The process of having a coach or mentor assigned to your new staff is not a new idea, but one which can provide significant advances in improving overall quality in the workplace. They also enhance the individual employees performance. There are a number of different methods that can be used when creating a coaching or mentoring scheme in your workplace. These include:
-Personal coaching programs employing external or internal coaches -Traditional’ or peer-to-peer mentoring schemes -Buddy schemes, a form of two-way peer-to-peer mentoring
The method that you decide to utilise when working towards improving quality in your work place will be entirely dependant on what you are trying to fix and the type of skills that are already present in your workplace. You may also need to consider the organisation and its culture. Some organisations simply do not have the kind of culture that allows for one individual to assist another easily without the staff feeling uncomfortable. It is therefore extremely important to consider the effects of the company’s culture on any systems that you may decide to implement into the workplace. Competition, for example, among employees for reaching sales targets or earning commission may mean that there is a lack of willingness to act as an effective mentor or coach.
Coaching and mentoring are generally used to provide on-job training, however it can be a lot wider than this. Coaches in the workplace can become an integral strategy in improving quality by developing staff on a continuous rather than one off basis.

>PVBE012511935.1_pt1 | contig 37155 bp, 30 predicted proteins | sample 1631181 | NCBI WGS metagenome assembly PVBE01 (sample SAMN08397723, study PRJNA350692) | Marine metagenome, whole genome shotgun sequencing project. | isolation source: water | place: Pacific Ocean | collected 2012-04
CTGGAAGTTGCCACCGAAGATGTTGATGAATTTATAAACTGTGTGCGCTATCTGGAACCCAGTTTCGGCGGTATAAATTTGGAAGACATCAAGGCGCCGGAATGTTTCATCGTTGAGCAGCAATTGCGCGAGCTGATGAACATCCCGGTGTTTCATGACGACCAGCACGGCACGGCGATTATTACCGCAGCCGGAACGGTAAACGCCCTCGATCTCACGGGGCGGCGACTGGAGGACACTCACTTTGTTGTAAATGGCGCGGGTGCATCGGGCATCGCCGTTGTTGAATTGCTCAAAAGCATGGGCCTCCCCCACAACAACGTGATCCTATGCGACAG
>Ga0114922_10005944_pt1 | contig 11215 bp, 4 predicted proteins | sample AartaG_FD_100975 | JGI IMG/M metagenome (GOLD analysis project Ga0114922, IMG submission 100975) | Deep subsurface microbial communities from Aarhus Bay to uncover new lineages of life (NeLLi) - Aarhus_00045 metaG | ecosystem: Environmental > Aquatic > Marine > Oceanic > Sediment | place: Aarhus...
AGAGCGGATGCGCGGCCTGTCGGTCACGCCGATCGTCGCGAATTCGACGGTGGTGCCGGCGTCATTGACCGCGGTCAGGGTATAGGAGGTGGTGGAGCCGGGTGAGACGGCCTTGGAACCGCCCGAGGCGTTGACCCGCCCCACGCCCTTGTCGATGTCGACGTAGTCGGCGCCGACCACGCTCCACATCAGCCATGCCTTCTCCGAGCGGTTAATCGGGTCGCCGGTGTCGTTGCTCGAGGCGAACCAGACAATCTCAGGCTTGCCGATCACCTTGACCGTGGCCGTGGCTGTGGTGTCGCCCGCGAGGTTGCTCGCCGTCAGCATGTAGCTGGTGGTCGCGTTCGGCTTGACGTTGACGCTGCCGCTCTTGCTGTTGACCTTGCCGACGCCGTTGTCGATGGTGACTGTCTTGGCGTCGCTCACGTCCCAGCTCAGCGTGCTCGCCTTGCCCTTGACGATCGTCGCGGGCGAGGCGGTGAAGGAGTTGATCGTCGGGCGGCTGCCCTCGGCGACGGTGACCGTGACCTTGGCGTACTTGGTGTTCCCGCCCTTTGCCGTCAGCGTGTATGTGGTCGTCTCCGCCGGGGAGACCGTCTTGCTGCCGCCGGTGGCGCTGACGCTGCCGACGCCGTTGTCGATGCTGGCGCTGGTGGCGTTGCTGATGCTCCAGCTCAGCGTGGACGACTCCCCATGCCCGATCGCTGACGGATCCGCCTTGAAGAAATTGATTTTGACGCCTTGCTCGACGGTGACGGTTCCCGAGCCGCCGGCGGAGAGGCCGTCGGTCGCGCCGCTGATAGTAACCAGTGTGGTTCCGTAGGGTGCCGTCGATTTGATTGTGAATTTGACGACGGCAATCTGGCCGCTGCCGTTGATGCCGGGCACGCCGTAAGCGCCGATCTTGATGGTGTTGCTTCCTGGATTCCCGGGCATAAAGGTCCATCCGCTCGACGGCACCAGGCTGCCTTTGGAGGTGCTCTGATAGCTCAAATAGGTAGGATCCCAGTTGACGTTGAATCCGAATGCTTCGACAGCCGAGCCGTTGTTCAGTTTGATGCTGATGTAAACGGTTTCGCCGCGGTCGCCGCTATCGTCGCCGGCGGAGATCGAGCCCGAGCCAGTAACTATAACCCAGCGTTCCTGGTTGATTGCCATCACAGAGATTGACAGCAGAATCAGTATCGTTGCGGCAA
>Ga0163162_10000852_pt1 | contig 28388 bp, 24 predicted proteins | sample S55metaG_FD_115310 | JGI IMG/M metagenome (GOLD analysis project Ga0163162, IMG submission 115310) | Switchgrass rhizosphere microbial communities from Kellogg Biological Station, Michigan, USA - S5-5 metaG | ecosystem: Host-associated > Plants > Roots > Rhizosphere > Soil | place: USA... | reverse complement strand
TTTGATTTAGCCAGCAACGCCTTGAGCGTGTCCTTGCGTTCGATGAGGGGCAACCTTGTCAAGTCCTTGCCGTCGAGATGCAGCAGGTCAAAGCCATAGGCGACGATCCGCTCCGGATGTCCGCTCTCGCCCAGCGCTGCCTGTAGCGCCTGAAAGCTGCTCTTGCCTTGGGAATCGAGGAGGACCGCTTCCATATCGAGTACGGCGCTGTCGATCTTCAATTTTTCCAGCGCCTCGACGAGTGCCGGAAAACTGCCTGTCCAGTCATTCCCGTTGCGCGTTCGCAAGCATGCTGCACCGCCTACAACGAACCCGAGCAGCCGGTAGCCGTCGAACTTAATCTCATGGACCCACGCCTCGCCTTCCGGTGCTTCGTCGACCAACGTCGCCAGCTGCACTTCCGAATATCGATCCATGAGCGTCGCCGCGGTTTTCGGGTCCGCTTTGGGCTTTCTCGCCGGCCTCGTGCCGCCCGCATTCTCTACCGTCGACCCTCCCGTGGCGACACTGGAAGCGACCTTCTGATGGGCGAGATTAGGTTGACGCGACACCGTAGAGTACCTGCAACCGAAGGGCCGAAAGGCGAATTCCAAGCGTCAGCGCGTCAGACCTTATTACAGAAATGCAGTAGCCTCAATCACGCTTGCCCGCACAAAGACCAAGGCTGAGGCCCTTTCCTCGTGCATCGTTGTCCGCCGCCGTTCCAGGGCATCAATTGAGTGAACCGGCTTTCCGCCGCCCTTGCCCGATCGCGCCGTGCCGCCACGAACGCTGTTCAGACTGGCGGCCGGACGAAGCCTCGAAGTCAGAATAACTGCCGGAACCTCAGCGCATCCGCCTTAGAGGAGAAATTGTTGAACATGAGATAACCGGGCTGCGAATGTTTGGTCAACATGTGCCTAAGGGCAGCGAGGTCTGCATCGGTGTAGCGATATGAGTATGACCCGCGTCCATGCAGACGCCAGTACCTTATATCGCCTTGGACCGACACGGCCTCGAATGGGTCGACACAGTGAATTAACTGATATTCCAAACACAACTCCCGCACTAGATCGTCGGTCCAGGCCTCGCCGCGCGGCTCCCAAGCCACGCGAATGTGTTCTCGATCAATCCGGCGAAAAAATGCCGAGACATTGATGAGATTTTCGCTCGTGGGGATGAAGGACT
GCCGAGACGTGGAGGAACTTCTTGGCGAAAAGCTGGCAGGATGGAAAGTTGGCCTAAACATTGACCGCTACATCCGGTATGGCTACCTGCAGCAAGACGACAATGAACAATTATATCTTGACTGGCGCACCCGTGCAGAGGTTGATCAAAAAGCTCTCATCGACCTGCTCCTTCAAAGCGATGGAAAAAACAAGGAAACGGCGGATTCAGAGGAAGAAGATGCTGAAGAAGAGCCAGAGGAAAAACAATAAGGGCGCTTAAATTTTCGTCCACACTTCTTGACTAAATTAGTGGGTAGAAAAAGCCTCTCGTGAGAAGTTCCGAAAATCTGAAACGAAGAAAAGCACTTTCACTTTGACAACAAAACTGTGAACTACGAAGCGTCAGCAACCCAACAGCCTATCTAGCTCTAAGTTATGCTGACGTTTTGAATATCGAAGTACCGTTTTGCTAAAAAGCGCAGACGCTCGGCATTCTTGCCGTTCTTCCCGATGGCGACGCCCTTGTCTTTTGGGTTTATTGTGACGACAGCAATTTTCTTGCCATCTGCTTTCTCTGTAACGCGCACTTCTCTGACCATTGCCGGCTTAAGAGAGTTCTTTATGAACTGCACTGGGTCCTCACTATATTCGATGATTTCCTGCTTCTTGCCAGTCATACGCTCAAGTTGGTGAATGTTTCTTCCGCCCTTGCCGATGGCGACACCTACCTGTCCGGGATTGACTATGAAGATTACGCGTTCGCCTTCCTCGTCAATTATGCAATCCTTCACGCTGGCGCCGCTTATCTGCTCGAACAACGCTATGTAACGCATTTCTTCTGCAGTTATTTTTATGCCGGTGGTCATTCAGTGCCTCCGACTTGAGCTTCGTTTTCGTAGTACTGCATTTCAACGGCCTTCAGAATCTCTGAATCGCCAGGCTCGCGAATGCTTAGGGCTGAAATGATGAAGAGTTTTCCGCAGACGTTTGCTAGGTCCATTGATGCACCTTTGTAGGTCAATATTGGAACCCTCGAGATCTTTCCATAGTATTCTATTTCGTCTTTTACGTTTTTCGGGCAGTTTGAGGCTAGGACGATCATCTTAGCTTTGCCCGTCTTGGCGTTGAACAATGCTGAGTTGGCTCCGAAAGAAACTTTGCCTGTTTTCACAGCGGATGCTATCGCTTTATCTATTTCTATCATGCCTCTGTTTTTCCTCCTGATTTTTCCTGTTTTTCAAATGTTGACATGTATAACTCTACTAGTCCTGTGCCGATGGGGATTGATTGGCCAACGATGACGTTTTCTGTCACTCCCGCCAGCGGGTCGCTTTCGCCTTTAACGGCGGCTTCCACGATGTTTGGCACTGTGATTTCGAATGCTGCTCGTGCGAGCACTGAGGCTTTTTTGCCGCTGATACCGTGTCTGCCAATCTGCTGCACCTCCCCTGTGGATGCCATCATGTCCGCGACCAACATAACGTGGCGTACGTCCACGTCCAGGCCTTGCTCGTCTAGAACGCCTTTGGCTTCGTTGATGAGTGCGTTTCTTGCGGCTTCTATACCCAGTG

How an organisational leader would contribute to and implement continuous improvement initiatives It is fundamental to the success of the Management System and to the implementation of continual improvement throughout the organization that senior managers provide strong leadership; visible and active support; and, demonstrated commitment.
To encourage improved individual and organization performance, executive sponsors should empower and make individuals accountable for their work.
The role of senior management in continual improvement includes the following responsibilities. -Establishing a vision for continual improvement -Establishing overall goals for continual improvement -Creating the motivation for change -Establishing commitment and alignment of the senior management team -Managing the continual improvement programme -Creating a continual improvement culture -Impact on staff involved in continual improvement -Recognizing staff for continual improvement success -Openness and honesty
A specific example approaches used for continual process improvement (CPI): TEPCO – JAPAN In TEPCO the following 10 steps outline the process improvement methodology: -Step 1: Determine the boundaries of the process that requires improvement, Organize, Capture “as-is” SIPOC (Suppliers, inputs, process, outputs, customers). -Step 2:Benchmark the process against industry “Best Practices”. – Set goals. -Step 3: Capture the current “as-is” process.